Ira Kaufman & Velimir Srića – The World is Broken, We Need to Fix It: Path to Strategic Harmony

This book will likely produce a diverse response. The World is Broken, We Need to Fix It: Path to Strategic Harmony, written by co-authors Velimir Srića and Ira Kaufman, lays out an alternative roadmap of sorts for how humanity might reorganize societal structures along more holistic lines. Some will embrace the writers’ detailed vision for how the world can remake itself and repair its ever growing fault lines. Others, however, will likely scoff at the authors’ admittedly idealistic vision for such realignment. Nevertheless, Kaufman and Srića have produced a detailed and well written work of impressive length and examine our modern world at length. They lean on just enough research, plucked from reliable and thoughtful sources, to back their own musings on the subject and their near scholarly tone nevertheless has a conversational air that doesn’t preclude any reader from understanding.

The comprehensive approach adopted for the book benefits from its superb sense of structure. The co-authors move from topic to topic in a way that makes erudite ideas easily digestible for a broad audience. They open with an introduction laying out the general outline for what follows and preface each chapter with a quote from a wide variety of sources that serves as an entry point for the discussion that follows. The book is lengthy, so the strong sense of logic in its structure proves to be essential for making the assortment of ideas it explores clear for readers.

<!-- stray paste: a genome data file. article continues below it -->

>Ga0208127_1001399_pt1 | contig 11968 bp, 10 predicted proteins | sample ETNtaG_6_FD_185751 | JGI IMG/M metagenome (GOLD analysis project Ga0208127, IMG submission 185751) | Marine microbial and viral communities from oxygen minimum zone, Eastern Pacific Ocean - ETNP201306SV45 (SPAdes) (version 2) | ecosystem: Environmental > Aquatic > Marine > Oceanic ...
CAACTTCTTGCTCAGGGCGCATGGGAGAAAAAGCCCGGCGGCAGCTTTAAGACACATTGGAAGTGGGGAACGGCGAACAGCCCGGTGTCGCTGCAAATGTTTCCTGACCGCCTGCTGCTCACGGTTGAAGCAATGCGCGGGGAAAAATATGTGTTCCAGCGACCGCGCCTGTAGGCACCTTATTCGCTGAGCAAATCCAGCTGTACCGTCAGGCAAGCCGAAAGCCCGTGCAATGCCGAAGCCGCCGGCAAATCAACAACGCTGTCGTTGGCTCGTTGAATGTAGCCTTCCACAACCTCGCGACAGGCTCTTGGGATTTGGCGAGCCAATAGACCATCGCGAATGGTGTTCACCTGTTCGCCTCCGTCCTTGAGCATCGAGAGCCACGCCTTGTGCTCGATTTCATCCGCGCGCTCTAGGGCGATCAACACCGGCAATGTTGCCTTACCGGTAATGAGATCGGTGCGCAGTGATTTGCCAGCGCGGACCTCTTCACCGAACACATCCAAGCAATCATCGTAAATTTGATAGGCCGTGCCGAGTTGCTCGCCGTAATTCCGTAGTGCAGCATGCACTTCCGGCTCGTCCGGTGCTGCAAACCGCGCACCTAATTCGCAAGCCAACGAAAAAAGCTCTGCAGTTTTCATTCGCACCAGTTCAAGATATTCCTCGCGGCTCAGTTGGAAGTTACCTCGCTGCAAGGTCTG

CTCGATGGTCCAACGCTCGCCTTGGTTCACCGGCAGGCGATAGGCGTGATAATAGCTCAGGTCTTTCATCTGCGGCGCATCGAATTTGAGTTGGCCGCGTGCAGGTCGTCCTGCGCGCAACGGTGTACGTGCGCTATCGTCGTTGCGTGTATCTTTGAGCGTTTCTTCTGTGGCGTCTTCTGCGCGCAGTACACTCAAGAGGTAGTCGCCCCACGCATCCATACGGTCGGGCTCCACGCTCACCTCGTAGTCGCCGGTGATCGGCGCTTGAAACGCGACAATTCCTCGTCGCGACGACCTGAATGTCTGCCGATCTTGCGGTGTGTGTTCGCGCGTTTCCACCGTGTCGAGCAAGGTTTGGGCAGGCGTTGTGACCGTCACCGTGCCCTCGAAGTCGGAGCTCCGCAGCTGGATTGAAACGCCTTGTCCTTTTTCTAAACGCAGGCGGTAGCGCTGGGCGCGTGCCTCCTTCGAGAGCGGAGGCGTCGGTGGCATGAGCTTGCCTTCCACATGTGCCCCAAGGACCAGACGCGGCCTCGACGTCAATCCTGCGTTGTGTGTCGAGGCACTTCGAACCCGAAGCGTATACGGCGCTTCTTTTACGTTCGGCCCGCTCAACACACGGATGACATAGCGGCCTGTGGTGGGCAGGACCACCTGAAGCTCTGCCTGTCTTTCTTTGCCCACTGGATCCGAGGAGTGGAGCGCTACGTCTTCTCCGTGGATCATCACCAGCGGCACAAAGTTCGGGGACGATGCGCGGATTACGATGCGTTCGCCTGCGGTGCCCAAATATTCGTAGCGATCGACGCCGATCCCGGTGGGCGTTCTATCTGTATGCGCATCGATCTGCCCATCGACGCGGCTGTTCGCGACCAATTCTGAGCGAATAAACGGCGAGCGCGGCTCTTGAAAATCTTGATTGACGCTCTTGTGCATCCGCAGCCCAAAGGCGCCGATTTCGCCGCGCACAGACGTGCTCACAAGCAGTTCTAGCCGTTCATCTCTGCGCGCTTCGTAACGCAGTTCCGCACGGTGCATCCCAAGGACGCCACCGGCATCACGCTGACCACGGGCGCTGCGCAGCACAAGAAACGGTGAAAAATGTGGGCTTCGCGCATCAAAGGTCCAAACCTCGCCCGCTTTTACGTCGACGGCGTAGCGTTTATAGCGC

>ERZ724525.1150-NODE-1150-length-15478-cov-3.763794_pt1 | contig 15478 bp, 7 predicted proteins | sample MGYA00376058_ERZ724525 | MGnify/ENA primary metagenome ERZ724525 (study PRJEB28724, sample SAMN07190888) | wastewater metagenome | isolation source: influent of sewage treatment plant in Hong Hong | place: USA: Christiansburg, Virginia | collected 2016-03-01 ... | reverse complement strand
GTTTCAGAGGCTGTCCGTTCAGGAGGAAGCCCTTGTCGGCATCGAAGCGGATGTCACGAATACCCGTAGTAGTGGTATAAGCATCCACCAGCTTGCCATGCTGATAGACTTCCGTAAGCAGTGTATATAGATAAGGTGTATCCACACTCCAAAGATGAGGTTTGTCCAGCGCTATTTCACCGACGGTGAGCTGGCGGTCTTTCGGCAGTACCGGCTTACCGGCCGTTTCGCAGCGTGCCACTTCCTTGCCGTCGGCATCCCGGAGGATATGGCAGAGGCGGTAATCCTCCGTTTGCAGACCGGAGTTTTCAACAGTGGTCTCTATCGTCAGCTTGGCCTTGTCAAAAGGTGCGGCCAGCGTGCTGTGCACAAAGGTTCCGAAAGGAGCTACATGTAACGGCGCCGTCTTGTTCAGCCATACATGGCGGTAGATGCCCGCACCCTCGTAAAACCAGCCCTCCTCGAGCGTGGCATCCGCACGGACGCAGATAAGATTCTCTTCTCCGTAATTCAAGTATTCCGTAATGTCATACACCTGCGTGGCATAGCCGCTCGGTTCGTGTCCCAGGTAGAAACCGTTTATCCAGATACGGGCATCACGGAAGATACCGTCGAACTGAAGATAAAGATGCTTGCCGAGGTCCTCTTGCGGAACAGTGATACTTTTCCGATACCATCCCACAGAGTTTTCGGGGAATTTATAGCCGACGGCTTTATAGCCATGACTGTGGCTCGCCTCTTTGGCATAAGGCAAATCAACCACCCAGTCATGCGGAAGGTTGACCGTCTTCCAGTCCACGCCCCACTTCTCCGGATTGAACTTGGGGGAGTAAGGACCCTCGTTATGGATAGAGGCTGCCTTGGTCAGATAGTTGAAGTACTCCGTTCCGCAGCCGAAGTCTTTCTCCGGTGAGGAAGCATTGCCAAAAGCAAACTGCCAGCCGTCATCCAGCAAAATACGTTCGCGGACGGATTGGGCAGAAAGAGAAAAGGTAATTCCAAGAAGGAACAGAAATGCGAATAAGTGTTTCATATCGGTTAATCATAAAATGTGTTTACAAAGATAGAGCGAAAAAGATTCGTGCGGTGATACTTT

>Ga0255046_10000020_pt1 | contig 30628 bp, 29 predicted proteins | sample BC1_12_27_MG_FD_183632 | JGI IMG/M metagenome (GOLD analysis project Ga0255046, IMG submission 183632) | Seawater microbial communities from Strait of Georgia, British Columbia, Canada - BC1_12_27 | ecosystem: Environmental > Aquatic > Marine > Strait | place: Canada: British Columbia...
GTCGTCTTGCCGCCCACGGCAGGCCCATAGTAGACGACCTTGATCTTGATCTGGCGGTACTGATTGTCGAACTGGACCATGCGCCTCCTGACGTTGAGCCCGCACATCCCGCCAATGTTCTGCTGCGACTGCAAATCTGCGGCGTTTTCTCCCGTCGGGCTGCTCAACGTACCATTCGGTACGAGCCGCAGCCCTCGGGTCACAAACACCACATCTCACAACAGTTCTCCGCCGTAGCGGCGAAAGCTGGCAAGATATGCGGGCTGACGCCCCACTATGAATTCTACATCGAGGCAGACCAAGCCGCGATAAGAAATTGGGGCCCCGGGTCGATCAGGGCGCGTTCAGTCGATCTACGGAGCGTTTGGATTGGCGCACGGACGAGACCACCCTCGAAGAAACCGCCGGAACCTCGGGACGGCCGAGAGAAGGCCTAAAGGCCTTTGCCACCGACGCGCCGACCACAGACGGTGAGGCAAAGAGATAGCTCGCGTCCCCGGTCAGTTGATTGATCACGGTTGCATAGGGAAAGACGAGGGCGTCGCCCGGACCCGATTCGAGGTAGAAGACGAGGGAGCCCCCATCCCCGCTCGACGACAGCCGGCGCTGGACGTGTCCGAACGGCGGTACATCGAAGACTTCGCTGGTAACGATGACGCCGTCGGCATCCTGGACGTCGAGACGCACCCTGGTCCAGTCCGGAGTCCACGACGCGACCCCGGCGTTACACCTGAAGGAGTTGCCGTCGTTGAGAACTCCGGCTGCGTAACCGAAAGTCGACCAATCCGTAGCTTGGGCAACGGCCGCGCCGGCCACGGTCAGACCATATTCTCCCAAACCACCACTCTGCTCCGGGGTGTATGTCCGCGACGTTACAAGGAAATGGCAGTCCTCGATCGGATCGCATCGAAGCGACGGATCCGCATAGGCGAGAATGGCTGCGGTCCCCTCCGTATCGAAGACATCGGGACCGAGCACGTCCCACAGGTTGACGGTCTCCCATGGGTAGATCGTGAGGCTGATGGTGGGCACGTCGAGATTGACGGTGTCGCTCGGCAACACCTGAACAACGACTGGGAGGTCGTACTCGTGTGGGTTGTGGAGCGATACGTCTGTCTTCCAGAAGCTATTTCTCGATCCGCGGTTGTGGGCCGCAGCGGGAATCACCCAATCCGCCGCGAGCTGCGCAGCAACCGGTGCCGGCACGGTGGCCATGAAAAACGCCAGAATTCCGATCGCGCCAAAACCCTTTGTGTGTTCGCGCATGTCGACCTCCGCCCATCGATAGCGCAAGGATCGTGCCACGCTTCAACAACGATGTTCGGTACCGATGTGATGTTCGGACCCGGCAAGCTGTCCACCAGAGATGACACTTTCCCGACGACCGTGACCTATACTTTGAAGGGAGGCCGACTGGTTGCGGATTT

The writing style is equally essential. The writers are obviously educated and thoughtful, yet they also push forward with well chosen and yet comprehensible diction that doesn’t require an advanced college degree to follow. This isn’t a scholarly tome, though they do use a variety of terms throughout the volume that are, perhaps, unfamiliar to many readers. However, the verbiage is often self-evident in its meaning and lacks unnecessary extravagance. The famous Strunk and White dictum of “Omit needless words” when writing definitely serves them well. There is no self indulgence in The World is Broken, We Need to Fix It: Path to Strategic Harmony.

This review will refrain from passing any personal judgments about their ideas for bringing about global change. I can agree with the central premise that we live in an increasingly fractured world and believe the writers should be lauded for presenting a wide-spanning vision for how we can face our challenges and repair the damage. It is certain that, as stated in the review’s opening, many will find their proposals unrealistic in our hyper-partisan and tumultuous society, but at least Kaufman and Srića are engaging these systemic problems with intellectual rigor and more than a little passion. Some will balk at the book’s length, but others will concur with the judgment of this book that extensive damage requires extensive examination. In the end, The World is Broken, We Need to Fix It: Path to Strategic Harmony is a substantive contribution to an ongoing discussion that only seems to get louder and more complex with each passing year.

Michael Rand

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